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With Minnesota State Fair looming, health officials offer COVID advice for large gatherings

Crowds present a COVID risk — even if you're outdoors.

Large crowds, even if outdoors, present a COVID risk — so take precautions.

That was the message from Kris Ehresmann, director of infectious disease with the state's Department of Health (MDH), during a conference call Friday afternoon.

Ehresmann said the department has been getting "a number of questions" about the upcoming Minnesota State Fair (now less than two weeks away) and other large gatherings, as the health care system deals with a growing surge in delta variant cases.

Jan Malcolm, the state's health commissioner, also urged people to follow CDC guidelines for mask-wearing and suggested event organizers turn those recommendations into policies.

Ehresmann said it is "more important than ever" people take precautions to protect not just themselves, but others.

For people who are at higher risk of suffering serious complications from COVID (such as the immunocompromised), or for individuals who live with someone in that category, "that may mean deciding to avoid large events right now," she said.

For people who do opt to take part, a layered approach is the safest, Ehresmann said: Get vaccinated if you can. Mask up while indoors even if you're fully vaccinated, if you're in an area with high or substantial COVID transmission (which at this point is almost the entire state). If not vaccinated, put on a face covering even outdoors in crowded areas where you can't stay 6 feet apart from strangers.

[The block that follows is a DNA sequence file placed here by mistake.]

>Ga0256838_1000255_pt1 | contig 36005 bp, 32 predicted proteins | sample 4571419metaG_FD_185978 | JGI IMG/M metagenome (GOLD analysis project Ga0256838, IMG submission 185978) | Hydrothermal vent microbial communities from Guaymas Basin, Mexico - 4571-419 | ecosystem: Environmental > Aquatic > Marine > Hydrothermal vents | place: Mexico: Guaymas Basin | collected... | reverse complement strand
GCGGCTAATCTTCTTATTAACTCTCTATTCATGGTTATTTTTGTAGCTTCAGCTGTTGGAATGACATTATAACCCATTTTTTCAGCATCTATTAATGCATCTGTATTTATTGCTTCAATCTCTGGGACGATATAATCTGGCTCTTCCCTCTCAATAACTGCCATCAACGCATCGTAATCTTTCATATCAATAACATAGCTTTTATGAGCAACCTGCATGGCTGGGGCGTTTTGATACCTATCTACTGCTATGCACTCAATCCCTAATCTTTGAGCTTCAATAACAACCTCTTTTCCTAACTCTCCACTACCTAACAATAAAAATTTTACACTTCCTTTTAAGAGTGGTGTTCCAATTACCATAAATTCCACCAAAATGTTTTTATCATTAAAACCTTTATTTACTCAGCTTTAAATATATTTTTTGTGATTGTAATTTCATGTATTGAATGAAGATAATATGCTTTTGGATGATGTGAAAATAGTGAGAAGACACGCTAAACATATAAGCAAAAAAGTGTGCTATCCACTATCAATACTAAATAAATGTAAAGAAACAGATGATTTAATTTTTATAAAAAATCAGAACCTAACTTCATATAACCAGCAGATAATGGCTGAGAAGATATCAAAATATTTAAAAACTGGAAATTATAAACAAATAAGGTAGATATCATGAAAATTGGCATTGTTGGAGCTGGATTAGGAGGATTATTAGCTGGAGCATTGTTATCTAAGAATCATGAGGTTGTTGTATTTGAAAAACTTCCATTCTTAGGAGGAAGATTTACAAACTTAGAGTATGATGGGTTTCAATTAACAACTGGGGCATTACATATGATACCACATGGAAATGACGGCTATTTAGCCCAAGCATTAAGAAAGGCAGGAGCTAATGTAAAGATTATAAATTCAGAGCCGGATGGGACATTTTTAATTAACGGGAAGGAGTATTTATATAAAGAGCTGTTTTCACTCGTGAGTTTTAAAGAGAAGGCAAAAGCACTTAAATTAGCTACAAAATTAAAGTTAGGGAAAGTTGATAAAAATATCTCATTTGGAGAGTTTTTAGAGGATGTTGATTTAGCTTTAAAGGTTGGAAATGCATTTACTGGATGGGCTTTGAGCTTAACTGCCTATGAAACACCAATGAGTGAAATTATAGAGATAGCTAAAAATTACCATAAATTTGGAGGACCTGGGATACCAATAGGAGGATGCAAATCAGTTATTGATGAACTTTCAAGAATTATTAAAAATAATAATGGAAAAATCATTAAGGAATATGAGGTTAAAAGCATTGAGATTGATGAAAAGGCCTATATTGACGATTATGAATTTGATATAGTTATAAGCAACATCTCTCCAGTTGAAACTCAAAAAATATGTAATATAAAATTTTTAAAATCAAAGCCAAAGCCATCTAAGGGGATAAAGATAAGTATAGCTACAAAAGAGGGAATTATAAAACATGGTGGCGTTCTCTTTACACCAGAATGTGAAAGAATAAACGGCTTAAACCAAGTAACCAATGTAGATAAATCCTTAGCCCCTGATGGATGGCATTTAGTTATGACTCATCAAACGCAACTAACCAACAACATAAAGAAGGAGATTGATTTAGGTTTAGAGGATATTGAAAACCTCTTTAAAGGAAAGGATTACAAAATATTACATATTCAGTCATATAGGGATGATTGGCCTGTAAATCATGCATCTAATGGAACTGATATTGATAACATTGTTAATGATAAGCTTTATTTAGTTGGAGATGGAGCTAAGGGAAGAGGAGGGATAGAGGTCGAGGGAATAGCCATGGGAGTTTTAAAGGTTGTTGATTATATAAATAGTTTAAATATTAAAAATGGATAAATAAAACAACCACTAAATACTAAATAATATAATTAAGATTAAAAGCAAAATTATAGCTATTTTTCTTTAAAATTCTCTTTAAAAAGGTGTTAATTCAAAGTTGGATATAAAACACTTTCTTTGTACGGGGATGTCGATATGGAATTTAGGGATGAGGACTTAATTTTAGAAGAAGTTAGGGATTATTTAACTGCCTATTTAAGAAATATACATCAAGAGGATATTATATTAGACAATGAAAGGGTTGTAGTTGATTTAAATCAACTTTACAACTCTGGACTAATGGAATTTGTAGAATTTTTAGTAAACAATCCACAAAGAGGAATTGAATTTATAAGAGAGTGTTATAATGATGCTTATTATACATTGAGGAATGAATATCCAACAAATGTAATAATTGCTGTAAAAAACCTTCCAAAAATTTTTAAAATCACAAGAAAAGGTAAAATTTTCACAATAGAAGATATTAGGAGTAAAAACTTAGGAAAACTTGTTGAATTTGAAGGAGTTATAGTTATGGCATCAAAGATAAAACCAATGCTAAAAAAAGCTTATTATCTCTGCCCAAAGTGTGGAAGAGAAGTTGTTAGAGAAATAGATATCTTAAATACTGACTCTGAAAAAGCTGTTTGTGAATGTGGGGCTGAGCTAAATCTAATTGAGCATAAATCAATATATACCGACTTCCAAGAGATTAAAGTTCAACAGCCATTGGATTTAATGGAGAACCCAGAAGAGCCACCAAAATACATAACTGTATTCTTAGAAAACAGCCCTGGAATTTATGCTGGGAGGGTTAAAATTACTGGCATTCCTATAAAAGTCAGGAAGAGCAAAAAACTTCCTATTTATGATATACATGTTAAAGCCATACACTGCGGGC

And of course, wash your hands, stay home if you're sick and get tested if you have any symptoms, or were in close contact with someone who has COVID-19, she said.

"We know it's difficult for many to think about foregoing big events when we've had to miss out on them last year," Ehresmann said. "However, we're not out of the woods yet, and if we want to get past this we all need to do our part to protect ourselves, our families and friends, and our communities from the harm of COVID-19."

As for the possibility of statewide restrictions or mandates, Malcolm repeatedly said the situation right now is "pretty different" than during the pre-vaccine COVID peak of late 2020. Not only is the state no longer operating under a peacetime emergency, but a solid percentage of the population is vaccinated, we have better treatment options, and the currently rising infection numbers are still much lower than during the worst times.

If there are new restrictions, at this moment, those would come from event organizers, local governments and businesses.

"We definitely don't like the trends. We were a lot happier when all the indicators were going in the right direction," Malcolm said. "But ... we are not in the same position we were in in earlier waves."

But that doesn't mean the situation is no longer tenuous.

"We want to just make sure people understand this is a really important, pivotal time for us to redouble our efforts at prevention so that we don't get into that situation," she said. "We are in a much more favorable position to be able to keep this thing at a manageable level right now if we take action."

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